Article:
By Emily Ledger
Despite the US Presidential election still being almost eight months away, Party Candidate elections mean that candidates’ policies are already gaining a lot of interest. Policies on Cannabis are particularly among the frontrunners of the Democratic candidacy as they represent a stark difference of opinion on the issue of legalisation.
Former Vice-President Joe Biden was for a long time an advocate of the failed War on Drugs. And, though he has recently revised his position on the issue – now looking to the possible decriminalisation of cannabis – his policies pale in comparison to those of his rival, Senator Bernie Sanders.
The Democratic Senator of Vermont has long supported changes to policies on cannabis. His support for cannabis legalisation on the federal level has been widely reported throughout the campaign. However, recently he took this promise a step further. A significant part of Sanders’ campaign has become revolved a claim that he would enact this national change on his first day in office.
Such a promise might well gain Sanders some more popularity among cannabis advocates, but could he actually do it?
The means by which Senator Sanders plans to legalise cannabis on his first day in office is through an Executive Order. This is a way that a President (the Head of the Executive branch of government) can bypass Congress in order to get a policy enacted.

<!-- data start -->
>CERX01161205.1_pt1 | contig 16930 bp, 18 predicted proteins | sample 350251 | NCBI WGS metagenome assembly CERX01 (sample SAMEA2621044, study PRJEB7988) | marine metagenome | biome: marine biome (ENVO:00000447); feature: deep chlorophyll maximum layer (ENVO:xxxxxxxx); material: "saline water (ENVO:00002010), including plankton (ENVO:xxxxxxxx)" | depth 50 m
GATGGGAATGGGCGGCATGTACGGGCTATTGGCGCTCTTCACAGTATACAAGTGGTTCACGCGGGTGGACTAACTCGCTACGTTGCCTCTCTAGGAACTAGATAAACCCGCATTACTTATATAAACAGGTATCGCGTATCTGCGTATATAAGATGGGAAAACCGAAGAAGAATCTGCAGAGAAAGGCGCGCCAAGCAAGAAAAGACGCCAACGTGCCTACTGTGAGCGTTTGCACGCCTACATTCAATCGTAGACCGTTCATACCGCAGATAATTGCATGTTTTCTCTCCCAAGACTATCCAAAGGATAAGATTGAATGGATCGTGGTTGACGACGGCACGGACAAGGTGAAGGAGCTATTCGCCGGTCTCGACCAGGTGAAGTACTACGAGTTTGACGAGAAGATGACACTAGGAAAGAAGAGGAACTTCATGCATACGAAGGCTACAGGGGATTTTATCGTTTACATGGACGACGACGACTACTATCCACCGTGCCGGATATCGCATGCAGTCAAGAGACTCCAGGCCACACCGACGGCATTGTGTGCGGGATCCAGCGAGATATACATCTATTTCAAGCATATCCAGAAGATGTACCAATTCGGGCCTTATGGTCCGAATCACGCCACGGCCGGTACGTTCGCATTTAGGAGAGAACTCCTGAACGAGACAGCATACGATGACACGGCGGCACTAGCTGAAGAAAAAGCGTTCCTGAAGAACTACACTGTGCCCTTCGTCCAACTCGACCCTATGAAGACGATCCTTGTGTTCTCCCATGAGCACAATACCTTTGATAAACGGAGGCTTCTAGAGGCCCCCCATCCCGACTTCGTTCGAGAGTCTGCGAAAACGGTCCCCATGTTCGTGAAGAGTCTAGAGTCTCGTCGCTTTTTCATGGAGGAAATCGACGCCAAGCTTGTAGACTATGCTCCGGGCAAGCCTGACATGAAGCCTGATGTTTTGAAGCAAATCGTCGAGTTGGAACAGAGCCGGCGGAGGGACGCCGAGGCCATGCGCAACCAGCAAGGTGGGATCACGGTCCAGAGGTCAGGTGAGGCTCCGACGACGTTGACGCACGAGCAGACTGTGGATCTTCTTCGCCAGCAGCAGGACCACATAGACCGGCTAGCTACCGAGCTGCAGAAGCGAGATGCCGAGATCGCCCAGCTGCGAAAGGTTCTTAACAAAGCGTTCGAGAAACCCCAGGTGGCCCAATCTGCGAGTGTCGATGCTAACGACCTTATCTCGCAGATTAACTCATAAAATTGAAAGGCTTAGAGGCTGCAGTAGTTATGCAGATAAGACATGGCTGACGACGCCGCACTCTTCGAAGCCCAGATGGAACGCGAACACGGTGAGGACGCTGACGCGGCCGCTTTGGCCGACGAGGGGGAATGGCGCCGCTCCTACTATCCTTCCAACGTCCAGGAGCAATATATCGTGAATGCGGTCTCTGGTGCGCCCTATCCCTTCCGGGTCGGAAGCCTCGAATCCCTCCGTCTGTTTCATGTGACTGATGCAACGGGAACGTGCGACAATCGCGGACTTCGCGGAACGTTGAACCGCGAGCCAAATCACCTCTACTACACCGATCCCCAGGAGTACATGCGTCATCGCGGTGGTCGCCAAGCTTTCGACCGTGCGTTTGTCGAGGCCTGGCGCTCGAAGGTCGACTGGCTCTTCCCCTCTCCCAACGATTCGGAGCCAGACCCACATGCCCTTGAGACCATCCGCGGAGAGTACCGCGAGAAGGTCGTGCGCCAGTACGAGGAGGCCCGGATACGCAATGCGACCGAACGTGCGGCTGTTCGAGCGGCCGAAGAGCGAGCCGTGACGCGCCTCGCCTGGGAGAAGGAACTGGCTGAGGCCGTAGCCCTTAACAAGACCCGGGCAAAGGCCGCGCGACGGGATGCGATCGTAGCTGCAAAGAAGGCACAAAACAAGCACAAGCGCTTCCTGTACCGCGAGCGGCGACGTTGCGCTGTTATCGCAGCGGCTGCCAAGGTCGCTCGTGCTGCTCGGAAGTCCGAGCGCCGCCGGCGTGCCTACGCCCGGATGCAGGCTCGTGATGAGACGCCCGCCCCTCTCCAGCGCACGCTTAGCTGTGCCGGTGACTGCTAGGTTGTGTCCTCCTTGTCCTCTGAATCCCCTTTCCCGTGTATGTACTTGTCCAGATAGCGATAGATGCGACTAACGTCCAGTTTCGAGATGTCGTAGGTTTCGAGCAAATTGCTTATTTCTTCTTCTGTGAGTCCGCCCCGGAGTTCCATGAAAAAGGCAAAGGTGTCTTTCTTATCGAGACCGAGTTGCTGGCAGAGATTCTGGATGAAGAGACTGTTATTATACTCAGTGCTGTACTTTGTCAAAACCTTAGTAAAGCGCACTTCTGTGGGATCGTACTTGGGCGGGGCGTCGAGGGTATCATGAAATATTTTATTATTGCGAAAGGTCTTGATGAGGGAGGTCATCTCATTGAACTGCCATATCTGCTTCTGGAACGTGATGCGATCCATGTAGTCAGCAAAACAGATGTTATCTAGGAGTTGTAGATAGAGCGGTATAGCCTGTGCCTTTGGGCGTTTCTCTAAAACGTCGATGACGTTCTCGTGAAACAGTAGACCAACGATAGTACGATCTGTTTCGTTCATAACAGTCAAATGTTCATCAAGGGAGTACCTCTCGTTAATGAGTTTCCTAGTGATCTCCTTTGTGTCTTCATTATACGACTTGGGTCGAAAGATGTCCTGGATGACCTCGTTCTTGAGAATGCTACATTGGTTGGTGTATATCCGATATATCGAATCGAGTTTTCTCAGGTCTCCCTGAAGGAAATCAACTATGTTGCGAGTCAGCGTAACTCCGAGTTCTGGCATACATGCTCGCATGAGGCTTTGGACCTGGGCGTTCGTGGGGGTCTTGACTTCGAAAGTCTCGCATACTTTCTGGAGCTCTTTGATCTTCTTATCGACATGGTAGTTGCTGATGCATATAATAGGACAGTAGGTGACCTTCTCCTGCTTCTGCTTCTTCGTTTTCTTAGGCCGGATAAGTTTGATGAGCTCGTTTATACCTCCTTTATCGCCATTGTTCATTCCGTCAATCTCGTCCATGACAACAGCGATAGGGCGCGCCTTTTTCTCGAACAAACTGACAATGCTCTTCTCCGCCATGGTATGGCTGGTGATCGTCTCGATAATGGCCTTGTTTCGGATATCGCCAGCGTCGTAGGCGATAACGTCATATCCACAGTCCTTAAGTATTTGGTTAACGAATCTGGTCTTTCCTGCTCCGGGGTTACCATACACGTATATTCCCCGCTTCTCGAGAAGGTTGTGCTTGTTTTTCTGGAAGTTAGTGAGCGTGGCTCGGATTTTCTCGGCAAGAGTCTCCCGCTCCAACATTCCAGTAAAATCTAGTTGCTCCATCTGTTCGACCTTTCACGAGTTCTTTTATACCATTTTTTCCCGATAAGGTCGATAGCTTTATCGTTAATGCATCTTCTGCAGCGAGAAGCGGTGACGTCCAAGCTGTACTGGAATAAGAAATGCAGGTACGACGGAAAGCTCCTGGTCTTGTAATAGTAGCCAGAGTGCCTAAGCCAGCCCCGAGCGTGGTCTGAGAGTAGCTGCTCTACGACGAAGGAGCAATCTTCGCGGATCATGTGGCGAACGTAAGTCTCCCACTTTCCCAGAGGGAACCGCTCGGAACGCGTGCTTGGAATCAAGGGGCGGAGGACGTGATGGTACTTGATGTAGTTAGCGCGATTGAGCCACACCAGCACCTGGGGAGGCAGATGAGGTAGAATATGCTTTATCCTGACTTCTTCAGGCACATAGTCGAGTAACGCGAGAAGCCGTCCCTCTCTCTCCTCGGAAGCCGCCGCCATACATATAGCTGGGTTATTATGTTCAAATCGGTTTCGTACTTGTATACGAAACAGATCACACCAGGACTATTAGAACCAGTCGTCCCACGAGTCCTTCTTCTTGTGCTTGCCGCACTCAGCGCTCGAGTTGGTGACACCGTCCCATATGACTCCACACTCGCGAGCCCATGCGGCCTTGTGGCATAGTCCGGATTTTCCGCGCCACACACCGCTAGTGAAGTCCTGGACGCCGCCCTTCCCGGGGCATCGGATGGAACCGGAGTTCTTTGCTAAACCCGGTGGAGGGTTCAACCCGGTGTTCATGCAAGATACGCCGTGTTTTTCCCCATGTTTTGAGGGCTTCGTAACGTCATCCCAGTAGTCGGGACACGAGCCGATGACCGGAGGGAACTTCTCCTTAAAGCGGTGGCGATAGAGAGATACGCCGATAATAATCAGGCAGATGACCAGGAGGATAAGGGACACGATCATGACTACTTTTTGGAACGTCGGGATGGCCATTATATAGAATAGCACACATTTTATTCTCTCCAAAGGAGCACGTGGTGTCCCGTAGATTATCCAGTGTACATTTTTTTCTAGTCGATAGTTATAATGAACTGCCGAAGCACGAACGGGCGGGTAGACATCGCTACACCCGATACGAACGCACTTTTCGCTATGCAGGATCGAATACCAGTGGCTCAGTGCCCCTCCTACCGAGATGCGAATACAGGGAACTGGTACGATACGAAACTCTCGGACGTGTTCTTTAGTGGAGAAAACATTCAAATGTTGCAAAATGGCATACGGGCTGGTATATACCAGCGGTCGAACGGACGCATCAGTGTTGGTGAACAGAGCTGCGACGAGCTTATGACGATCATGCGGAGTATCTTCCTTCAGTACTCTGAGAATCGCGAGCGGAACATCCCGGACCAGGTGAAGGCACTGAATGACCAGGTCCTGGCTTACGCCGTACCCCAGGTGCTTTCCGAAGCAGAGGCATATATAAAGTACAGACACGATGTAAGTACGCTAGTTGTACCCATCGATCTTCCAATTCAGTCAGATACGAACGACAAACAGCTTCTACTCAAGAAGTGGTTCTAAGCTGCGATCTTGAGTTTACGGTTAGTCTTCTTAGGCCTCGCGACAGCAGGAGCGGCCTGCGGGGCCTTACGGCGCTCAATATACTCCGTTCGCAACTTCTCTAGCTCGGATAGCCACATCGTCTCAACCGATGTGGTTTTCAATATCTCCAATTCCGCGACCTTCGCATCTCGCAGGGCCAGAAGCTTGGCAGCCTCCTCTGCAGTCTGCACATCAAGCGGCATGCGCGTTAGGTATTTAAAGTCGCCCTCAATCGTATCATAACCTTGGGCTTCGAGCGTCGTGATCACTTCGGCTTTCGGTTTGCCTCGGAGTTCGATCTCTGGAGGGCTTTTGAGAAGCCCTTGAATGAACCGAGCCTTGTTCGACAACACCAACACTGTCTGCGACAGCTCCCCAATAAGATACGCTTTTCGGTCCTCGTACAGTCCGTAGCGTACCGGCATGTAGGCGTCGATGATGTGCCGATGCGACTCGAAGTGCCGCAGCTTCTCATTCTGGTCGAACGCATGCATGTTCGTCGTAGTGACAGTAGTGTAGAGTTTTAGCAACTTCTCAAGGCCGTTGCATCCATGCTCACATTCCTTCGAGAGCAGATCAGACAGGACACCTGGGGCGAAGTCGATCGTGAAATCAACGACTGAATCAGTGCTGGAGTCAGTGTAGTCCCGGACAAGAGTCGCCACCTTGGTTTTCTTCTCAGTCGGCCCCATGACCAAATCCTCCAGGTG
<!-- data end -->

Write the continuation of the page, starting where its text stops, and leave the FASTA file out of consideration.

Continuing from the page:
Although such a move is extreme and rare, it has happened a few times in recent history. For example, Obama’s move to close Guantanamo Bay and Trump’s order to repeal much of the so-called ‘Obamacare’ legislation. So, in theory, Sanders could potentially remove cannabis from the list of controlled substances through an Executive Order.
Would this Legalise Cannabis on Day One?
This is where Sanders’ claim goes downhill. Although a future President Bernie Sanders could sign an Executive Order effectively legalising cannabis on his first day in office, legalisation would not immediately follow. An Executive Order could begin the process of rescheduling or descheduling cannabis. However, this could take a long time to come into action.
How Would Cannabis Legalisation Work?
Following the hypothetical removal of cannabis from the Controlled Substances Act, the drug would no longer be illegal at the federal level. However, there would need to be a lot of legislation introduced to support a newly legal cannabis industry. Although some states have already legalised cannabis, many others have their own legislation prohibiting the drug.
These internal state laws could present a significant obstacle for nationwide legalisation. In theory, the government could put pressure on these states to end bans on cannabis. The government did this by with-holding highway maintenance funds in order to get all states to agree to the 21+ age restriction on alcohol. However, it is possible that this sort of action would cause a backlash.
To Sum Up…
In conclusion, Bernie Sanders – if elected as President – could sign an Executive Order to legalise cannabis on his first day in office. However, this would simply be the beginning of a long and complicated process, meaning that actual, meaningful legalisation could still be a long way off.